Gene inactivation can be carried out using any of the conventional methods known in the art. Typically, the strain is transformed with a vector which has the effect of down-regulating or otherwise inactivating the gene. This can be done by mutating control elements such as promoters and the like which control gene expression, by mutating the coding region of gene so that any product expressed is inactive, or by deleting the gene entirely. Alternatively, the gene can be inactivated at the RNA or protein level, by transforming the cell so that it expresses a sense or anti-sense construct which binds to DNA or RNA encoding the gene to prevent transcription thereof.

Preferably however, the gene is inactivated by complete or partial deletion mutation or by insertional mutation.

Specifically, the applicants have found that it is preferable to inactivate one or more of the genes which has been annotated in the Francisella tularensis genome as being a capsule-encoding gene, for example capB or capC (hereinafter “cap” genes). In particular the applicants have found that it is preferable to inactivate a cap gene in Francisella species such as F. tularensis subspecies tularensis or subspecies holarctica. In a preferred embodiment, the capB gene (FTT0805) and/or the capC gene (FTT0806) of F. tularensis subspecies tularensis is inactivated to provide one strain according to the present invention. In other embodiments, the corresponding genes of other Francisella species are deleted to provide other strains according to the preset invention. The corresponding cap genes from other Francisella species will usually have at least 80%, preferably at least 85% homology and more preferably at least 90% homology to, and similar function to, the cap genes of F. tularensis subspecies tularensis. In a more preferred embodiment, the capB gene (FTT0805) of F. tularensis subspecies tularensis strain SchuS4 is inactivated to provide a preferred strain.

In particular, the applicants have found that a strain of Francisella tularensis which has a cap gene inactivated is attenuated and is protective against challenge from virulent Francisella species. As illustrated hereinafter, a strain of F. tularensis subspecies tularensis which has an inactivated cap gene is protective in mice. In particular the applicants have shown that deletion of the capB gene from F. tularensis subspecies tularensis SchuS4 strain provides an attenuated strain which is protective against aerosol challenge with the virulent SchuS4 strain.

The strain of the invention suitably has a further defined mutation or lesion so as to reduce the risk of the bacterium reverting to a virulent form. In this case, the mutation is in a gene which is selected so that the strain is suitably attenuated, but can still retain the ability to stimulate a sufficient immune response to provide long term protection. Suitable additional mutations can be identified using conventional methods, and examination and analysis of the current live vaccine strain (LVS) or other attenuated strains may assist in the identification. Examples of these mutations include, but are not limited to, mutations to the FTT0918 and FTT0919 genes. Alternatively the further defined mutation may advantageously involve a gene which encodes for another component of the cell, which is not part of the glutamate metabolic pathway. Such further mutations include, but are not limited to, mutations which inactivate pilin genes, for example mutations to pilA and/or pilE and/or pilC genes or other mutations such as those described in co-pending British patent application number GB0511722.1 (the contents of which are hereby incorporated by reference), mutations which inactivate genes which encode enzymes in the purine pathway, for example mutations to purA and/or purF genes and other purine pathway genes such as those described in co-pending International Application number PCT/GB2004/001264 (the contents of which are hereby incorporated by reference).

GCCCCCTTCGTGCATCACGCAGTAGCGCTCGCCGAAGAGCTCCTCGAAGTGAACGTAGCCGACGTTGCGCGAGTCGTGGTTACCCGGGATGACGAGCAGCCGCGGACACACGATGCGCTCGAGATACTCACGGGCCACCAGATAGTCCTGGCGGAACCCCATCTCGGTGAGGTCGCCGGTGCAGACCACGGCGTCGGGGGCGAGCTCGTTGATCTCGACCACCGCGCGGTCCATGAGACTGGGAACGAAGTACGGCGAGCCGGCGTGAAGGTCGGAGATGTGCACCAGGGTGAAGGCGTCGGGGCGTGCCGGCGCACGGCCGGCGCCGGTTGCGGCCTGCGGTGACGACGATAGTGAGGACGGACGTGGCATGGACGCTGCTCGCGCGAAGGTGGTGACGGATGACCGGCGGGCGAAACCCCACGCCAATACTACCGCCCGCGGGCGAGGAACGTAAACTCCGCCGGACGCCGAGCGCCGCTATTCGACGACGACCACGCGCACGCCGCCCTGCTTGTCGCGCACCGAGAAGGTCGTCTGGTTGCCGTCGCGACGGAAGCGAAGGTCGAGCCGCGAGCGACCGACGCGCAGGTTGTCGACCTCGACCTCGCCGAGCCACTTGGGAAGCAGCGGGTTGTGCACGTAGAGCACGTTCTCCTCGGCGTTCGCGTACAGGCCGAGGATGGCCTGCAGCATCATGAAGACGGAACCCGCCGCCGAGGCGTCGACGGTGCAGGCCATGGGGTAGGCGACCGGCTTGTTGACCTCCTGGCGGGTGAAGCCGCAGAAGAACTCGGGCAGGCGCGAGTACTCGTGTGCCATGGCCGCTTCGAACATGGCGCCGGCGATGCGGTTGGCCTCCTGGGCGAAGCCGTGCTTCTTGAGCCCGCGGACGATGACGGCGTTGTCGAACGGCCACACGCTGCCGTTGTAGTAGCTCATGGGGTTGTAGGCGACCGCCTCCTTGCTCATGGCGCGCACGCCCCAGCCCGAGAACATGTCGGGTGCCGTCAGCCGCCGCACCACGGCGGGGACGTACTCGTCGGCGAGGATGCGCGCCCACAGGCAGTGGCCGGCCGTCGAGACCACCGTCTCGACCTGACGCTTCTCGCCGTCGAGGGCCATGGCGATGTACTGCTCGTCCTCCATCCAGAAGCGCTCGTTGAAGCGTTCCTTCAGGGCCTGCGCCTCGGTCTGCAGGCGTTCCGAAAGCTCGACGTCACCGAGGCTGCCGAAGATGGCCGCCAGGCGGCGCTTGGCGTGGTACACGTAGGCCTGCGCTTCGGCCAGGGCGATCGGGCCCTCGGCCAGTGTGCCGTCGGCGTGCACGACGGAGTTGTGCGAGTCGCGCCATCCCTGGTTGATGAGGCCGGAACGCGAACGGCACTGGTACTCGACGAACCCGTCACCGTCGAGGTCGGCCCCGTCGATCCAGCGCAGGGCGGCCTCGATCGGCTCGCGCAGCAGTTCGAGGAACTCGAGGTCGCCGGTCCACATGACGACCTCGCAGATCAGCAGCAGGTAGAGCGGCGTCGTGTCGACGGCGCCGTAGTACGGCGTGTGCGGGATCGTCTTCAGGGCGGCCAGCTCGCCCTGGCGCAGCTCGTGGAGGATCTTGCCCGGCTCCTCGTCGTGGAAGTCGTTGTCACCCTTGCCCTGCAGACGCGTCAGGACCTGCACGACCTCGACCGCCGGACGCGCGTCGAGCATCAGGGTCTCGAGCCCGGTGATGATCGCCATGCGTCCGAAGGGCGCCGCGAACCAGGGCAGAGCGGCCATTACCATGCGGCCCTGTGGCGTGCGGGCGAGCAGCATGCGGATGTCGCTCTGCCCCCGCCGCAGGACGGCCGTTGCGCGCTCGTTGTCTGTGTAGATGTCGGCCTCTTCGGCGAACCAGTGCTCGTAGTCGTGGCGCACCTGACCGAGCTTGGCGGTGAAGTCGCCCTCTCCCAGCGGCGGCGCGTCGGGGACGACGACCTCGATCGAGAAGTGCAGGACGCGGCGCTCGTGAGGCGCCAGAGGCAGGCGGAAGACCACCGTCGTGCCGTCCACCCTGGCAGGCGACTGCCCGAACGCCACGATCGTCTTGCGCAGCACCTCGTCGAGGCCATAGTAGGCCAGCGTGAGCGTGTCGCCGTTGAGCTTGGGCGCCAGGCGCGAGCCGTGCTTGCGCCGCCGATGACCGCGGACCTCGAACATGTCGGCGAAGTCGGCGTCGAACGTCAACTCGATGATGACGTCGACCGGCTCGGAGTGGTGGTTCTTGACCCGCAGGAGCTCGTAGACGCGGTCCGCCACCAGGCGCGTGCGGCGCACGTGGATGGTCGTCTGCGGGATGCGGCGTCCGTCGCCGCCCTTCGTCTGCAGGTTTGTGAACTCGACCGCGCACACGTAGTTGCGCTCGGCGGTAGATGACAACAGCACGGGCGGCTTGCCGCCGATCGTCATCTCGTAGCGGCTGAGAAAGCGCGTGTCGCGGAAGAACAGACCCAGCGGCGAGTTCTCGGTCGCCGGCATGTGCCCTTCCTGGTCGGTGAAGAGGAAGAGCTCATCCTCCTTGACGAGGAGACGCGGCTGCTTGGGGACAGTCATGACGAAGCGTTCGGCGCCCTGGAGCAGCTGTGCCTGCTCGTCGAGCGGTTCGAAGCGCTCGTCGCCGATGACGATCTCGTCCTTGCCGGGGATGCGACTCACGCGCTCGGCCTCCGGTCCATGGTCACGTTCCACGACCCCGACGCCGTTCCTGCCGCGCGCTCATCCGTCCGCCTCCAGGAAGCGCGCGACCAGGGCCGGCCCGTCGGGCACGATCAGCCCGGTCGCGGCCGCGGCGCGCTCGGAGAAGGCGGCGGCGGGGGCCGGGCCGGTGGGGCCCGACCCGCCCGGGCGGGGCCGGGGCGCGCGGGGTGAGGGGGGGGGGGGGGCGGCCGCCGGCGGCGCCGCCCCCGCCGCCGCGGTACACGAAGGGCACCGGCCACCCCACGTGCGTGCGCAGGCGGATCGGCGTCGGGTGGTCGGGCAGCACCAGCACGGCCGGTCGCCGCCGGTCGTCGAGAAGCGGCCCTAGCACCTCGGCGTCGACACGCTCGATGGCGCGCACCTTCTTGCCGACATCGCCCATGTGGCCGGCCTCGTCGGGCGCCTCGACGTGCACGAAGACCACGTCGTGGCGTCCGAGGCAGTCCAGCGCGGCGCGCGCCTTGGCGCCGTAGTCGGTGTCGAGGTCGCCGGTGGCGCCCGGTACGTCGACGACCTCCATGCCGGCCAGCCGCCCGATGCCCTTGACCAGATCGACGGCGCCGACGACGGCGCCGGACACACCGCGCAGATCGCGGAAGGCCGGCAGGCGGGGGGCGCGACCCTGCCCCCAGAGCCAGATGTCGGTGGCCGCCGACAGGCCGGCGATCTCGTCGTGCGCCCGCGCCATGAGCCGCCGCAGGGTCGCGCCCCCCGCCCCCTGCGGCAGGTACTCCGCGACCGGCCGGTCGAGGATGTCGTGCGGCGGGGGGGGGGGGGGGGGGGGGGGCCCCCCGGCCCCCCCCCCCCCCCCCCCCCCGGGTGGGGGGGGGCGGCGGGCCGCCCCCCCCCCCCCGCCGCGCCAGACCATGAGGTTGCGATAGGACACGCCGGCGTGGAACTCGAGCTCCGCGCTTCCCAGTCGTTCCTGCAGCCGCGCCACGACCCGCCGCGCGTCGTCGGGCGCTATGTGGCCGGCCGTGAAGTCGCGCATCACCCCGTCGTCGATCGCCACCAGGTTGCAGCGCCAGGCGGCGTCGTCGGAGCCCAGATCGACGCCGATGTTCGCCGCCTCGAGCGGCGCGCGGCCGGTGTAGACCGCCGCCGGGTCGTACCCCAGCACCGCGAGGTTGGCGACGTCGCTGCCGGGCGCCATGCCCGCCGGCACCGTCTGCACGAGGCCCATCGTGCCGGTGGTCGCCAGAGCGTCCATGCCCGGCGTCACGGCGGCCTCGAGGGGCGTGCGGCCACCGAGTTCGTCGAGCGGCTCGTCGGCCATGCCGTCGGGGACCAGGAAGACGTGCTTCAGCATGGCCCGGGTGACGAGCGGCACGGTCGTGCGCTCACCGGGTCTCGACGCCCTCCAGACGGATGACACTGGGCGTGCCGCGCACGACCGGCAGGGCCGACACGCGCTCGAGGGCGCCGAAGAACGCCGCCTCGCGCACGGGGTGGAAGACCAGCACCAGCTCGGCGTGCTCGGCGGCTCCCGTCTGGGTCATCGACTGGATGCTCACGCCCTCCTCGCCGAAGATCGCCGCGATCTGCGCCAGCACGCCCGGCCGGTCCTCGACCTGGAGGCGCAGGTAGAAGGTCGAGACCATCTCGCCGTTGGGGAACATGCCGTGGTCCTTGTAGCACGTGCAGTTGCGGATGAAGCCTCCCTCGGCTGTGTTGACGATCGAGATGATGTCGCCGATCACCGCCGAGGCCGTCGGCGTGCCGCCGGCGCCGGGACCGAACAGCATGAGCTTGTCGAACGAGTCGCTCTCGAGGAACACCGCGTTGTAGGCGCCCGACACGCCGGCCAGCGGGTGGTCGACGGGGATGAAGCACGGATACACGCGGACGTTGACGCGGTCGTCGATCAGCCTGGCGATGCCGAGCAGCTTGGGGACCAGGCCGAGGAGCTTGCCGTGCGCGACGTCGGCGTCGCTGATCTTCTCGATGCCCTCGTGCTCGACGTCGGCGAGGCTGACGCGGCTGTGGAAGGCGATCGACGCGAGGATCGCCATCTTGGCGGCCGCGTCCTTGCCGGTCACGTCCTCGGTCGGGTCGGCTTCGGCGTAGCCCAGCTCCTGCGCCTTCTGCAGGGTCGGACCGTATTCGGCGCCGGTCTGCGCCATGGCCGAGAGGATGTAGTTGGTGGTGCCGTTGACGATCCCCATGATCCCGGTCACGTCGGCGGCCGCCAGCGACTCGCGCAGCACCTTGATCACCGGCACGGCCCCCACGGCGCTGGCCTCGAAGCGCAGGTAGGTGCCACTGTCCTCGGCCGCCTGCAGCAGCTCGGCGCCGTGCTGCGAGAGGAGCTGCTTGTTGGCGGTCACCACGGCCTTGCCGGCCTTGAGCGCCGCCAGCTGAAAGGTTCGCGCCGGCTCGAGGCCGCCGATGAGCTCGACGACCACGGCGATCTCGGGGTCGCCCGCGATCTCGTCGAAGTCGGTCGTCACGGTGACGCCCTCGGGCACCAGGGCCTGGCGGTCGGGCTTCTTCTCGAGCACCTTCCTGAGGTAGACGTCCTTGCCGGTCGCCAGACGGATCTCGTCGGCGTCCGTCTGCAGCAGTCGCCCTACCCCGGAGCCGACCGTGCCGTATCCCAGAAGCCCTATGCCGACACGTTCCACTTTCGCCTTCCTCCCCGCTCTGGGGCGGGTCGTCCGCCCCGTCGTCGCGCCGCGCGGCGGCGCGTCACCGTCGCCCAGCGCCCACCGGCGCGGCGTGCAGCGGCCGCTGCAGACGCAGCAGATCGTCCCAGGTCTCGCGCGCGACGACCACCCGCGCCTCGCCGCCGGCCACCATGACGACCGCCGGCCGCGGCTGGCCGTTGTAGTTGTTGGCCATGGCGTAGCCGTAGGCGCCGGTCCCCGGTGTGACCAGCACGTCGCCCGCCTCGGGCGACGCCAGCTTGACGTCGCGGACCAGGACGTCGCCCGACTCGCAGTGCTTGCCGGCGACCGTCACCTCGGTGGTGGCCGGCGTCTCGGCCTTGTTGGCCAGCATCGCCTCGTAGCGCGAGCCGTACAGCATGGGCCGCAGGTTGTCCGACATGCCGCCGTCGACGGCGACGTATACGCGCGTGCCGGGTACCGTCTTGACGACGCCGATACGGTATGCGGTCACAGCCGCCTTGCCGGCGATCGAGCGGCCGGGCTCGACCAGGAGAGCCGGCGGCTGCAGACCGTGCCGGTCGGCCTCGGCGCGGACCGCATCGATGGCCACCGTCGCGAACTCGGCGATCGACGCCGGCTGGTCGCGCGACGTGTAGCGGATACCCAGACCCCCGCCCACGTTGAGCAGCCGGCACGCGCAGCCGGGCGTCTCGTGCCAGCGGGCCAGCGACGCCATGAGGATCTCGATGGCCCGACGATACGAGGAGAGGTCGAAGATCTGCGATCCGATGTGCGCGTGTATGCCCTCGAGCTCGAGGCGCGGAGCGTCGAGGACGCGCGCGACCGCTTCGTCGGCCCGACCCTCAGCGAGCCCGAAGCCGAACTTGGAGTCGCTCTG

Particular preferred examples of further defined mutations are inactivation of the purF and/or inactivation of the pilA gene and/or inactivation of the FTT0918 gene.

It will be understood by the skilled person that such further defined mutations can be achieved by using any conventional method as hereinbefore described but that in preferred embodiments of the inventions the gene which encodes for other components of the cell is inactivated by complete or partial deletion mutation or by insertional mutation.

Since the strains of the present invention have been found to be protective against infection by Francisella species in the mouse model of infection, the strains also provide useful vaccines against the diseases caused by Francisella infections and, in particular, tularemia. It is therefore preferred that the strains are formulated into pharmaceutical compositions, in which they are combined with a pharmaceutically acceptable carrier. Such pharmaceutical compositions form a second aspect of the invention.

Suitable carriers may be solid or liquid carriers as is understood in the art. They may suitably be formulated for administration to mucosal surfaces (for example for oral use, of for administration by inhalation or insufflation) or for parenteral administration.